The interim government will use a $9bn (EGP 60bn) deposit in the Central bank of Egypt (CBE) in order to finance the two economic stimulus packages, according to Minister of Finance Ahmed Galal.
The deposit has been in the CBE since the Gulf War in the nineties, and the government has never used it, Galal said, but “[former president Hosni Mubarak had made himself the only one authorized to sign off on spending it.”
Galal announced in a press conference with foreign press on Monday that the size of the second stimulus package would be around EGP 30bn. He also stated that the nature of it would be similar to the first package, as it would focus on infrastructure, public projects, and “to meet the government’s commitments.”
The interim cabinet had adopted its first economic stimulus package in August, aimed creating a 3% growth rate over the current fiscal year and reining in the 13.8% GDP budget deficit to 10%. The package includes investments focused on developing infrastructure, which Galal said is pivotal to supporting the economy and private sector growth.
The interim government has been following an expansionary policy rather than an austerity one since it came to power in July, Galal said, a policy undertaken to spur economic growth.
Galal asserted that the government is making progress in fulfilling its promises to stimulate the ailing economy and achieve social justice.
“We don’t spend money on projects we don’t have resources for,” he said in response to a question on how the government would reduce its budget deficit while simultaneously announcing new stimulus projects.
Current economic woes
According to Galal, the government has yet to fully allocate the funds received from Gulf countries over the summer, but the aid has helped in alleviating pressure on the Egyptian pound.
Following the ouster of former President Mohamed Morsi on 3 July, Gulf countries pledged financial aid packages to help boost the economy, including $5bn from Saudi Arabia, $3bn from the UAE and $4bn from Kuwait, in the form of cash grants, deposits and petroleum products.
Reducing interest rates also helped, Galal said, as high interest rates have formed “burdens on the government”.
The Central Bank of Egypt has cut interest rates three times by 150 basis points in total, most recently on 5 December when it unexpectedly lowered rates after keeping them unchanged in November, which was seen by analysts a means of curbing inflation.
Regarding the country’s low credit rating, Galal said that such downgrades have been occurring since 1997, “so, when it is raised, this is a good sign.”
In November, credit rating agency Standard and Poor’s (S&P) raised its long and short-term foreign and local currency sovereign credit ratings on Egypt from CCC+ to B- with a stable outlook.
Galal the 1.5% rate of economic growth during the first quarter of the current fiscal year (which ended in September) “lower than his expectations”, but stressed that improving the real economy takes time.
The minister said the government hopes to carry out reforms on taxation, but “this needs a lot of time”.
Government revenues from income taxes are set to fall after the implementation of a new decision increasing the limit for personal exemptions from EGP 4,000 to EGP 7,000 annually.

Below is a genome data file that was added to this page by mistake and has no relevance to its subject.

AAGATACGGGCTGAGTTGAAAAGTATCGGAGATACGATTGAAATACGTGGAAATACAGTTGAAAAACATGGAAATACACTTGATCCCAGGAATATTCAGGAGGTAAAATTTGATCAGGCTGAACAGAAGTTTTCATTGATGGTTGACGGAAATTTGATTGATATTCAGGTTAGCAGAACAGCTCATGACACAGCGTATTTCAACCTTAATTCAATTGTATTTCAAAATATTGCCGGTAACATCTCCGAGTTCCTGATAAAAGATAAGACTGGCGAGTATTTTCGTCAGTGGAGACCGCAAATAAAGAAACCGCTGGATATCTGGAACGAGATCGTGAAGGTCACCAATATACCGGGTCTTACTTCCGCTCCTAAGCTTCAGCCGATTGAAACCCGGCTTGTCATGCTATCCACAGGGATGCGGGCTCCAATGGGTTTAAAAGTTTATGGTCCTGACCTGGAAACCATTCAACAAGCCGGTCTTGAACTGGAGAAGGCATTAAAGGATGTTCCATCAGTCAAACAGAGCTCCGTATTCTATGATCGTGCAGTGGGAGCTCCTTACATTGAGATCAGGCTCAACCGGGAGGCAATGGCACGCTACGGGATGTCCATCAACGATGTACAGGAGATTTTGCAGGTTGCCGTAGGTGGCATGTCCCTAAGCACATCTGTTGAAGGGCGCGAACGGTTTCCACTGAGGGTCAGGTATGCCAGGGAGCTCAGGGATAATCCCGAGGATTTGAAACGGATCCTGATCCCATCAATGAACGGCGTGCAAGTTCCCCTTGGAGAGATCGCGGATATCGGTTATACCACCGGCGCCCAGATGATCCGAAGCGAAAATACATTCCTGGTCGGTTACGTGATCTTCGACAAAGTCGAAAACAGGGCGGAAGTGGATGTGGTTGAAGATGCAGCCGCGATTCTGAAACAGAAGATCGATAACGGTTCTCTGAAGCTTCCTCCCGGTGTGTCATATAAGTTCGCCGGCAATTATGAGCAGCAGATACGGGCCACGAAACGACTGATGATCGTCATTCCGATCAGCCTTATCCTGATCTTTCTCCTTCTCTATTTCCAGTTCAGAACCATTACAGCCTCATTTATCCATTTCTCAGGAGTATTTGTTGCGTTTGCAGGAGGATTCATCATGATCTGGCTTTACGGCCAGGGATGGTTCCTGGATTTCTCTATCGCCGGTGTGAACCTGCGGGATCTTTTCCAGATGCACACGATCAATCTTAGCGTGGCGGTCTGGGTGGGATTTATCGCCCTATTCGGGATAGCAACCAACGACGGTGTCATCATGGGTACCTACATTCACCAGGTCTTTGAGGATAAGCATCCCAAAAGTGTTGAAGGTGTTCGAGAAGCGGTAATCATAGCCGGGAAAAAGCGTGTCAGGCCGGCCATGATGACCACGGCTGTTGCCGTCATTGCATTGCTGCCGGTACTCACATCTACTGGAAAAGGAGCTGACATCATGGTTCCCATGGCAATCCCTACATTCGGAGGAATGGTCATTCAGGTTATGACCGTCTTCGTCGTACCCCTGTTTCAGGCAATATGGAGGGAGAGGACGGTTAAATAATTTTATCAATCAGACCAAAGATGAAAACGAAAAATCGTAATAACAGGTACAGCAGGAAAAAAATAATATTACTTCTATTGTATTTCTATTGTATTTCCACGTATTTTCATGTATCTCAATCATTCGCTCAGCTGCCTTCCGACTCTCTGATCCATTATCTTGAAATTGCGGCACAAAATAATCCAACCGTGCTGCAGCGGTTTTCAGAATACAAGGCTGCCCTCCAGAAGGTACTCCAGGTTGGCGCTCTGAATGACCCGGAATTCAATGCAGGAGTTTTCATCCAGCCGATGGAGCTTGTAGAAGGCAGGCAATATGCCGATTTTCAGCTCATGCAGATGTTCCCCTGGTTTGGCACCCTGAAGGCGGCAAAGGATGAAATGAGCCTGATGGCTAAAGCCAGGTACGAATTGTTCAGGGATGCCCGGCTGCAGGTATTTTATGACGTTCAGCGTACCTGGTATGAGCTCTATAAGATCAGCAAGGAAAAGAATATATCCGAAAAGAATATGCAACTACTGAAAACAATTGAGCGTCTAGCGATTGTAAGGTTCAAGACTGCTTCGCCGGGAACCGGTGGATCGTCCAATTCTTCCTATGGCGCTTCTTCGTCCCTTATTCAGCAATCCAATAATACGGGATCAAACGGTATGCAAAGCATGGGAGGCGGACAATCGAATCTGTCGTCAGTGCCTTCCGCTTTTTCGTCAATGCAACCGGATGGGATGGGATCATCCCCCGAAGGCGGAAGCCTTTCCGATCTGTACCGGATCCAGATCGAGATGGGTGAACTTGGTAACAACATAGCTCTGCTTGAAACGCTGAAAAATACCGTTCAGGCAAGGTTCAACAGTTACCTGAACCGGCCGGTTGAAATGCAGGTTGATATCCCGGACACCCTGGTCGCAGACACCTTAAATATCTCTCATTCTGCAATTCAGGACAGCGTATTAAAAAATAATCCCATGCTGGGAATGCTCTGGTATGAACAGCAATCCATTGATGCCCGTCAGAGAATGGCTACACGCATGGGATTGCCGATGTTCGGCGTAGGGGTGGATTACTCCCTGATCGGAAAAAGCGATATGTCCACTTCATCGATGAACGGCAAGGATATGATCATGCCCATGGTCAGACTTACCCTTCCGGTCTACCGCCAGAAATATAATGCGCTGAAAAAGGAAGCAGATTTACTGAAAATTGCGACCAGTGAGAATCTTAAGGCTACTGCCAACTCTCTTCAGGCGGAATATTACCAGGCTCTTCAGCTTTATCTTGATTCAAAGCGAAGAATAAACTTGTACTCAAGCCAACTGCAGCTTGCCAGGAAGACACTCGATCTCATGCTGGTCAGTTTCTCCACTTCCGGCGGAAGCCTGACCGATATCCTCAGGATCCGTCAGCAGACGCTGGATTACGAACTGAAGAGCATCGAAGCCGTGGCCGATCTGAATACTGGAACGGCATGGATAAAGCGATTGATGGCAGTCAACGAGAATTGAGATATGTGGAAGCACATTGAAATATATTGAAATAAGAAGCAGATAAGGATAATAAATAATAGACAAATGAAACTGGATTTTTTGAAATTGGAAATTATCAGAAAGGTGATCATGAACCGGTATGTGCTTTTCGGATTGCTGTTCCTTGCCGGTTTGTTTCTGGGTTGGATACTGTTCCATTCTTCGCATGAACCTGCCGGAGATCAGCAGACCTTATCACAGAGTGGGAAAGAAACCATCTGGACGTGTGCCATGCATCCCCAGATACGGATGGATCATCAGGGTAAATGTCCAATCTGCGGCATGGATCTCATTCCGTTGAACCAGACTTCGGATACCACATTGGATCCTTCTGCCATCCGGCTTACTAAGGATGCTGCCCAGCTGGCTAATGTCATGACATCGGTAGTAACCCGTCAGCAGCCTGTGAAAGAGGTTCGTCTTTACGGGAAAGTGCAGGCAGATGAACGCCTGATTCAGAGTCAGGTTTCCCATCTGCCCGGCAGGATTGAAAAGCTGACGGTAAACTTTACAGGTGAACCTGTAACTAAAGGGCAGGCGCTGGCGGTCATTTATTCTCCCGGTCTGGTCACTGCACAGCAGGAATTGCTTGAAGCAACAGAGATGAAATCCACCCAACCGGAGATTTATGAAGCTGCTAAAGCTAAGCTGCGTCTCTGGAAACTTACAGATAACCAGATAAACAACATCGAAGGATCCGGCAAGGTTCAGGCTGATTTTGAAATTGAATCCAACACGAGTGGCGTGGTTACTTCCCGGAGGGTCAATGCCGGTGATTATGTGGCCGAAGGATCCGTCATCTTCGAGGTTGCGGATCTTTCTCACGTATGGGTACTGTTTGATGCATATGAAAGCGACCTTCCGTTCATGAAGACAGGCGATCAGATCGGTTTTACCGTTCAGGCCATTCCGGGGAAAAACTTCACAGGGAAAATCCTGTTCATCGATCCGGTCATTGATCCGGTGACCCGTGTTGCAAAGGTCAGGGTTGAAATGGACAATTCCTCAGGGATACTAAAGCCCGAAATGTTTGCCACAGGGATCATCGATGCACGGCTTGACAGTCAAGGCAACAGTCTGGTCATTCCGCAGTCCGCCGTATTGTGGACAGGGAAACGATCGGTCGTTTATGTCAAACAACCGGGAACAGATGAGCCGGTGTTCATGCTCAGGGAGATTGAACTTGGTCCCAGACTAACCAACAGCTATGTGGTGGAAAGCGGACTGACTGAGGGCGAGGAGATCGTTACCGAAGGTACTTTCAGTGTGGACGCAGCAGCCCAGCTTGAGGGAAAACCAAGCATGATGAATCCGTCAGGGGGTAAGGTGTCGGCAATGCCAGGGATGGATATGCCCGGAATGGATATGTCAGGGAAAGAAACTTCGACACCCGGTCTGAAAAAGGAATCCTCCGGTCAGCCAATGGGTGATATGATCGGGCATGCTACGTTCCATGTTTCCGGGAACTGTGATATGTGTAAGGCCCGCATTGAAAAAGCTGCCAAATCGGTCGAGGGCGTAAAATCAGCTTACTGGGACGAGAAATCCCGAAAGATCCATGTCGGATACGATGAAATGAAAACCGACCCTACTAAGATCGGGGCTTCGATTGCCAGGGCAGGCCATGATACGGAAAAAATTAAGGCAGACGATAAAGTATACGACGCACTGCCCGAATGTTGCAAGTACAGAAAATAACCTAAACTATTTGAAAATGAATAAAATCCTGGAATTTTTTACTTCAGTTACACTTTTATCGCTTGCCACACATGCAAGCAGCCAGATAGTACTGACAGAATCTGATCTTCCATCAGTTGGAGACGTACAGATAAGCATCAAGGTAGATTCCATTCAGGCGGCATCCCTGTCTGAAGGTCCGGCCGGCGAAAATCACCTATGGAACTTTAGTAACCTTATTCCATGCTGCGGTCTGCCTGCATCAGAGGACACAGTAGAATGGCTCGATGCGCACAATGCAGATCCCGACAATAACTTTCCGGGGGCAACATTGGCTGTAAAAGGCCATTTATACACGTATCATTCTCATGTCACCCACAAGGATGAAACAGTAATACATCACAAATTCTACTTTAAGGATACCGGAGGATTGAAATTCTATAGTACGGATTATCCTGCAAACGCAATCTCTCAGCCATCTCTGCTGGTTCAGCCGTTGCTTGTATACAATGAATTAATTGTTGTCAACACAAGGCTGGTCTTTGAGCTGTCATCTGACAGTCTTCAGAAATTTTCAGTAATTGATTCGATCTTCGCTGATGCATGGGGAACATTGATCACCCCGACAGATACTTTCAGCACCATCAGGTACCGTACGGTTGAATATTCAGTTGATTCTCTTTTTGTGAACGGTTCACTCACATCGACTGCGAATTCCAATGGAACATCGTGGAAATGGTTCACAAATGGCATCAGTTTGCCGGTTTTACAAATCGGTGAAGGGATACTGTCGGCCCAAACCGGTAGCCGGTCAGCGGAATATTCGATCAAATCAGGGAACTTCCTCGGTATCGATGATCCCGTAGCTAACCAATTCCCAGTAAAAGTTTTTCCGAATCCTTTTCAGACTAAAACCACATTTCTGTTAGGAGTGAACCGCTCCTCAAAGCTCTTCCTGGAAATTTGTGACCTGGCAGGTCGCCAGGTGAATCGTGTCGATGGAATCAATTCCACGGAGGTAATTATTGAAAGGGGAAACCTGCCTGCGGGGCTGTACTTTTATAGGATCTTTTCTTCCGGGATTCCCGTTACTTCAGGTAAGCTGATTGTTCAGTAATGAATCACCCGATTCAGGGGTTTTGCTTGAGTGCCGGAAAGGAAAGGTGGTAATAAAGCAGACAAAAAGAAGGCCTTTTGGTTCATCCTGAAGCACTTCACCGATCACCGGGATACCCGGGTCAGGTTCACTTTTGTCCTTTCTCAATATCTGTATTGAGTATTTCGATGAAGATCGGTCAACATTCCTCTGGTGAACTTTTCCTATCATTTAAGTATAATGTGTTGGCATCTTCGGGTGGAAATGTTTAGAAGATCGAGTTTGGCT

Galal said the government is currently addressing reforms to property taxes, which will be “fully implemented in the next year or the year after.” The new real estate law, which was supposed to take effect in July this year, is expected to bring the government around EGP 3m in revenues after its first phase.
Galal also noted that the government is owed EGP 70bn in tax arrears from some taxpayers and “is considering resolving these disputes.”
The minister stressed that reducing energy subsidies will not be implemented in a “shocking way”, but instead will be implemented gradually, with a plan currently being engineered by the Ministry of Petroleum.
Prime Minister Hazem El-Beblawi announced earlier in November that the government would start cutting fuel subsidies before it leaves office next year.
Challenges for the next government
Galal cited maintaining macroeconomic stability as a major challenge for the next government.
“The next government should work on reforming the labour market,” he said, adding that the pensions system also will be a challenge as it should work on improving the social safety net.
According to the draft constitution, Galal said that spending on health and education should be increased, and “the new government should manage how this money will be spent.”
Galal added that commodities subsidies should be more accurately targeted toward “those who need support”.
Although the government is transitional in nature, Galal said, it has a duty to pave the way for the coming government, and to make “foundational decisions”.
Galal said he has a positive outlook for the economy over the next year and asserted that the political and economic roadmaps are being pursued effectively.
“The constitution drafting process was finished on schedule,” he said, “which can be considered a good sign that the parliament and presidential elections will be held on time, too.”
Galal stated that the budget deficit will be reduced by the end of the current fiscal year because the government “has the resources, but we want to guarantee that it will not grow in the years after.”
“The positive impact of both stimulus packages will be felt in the next year,” he added.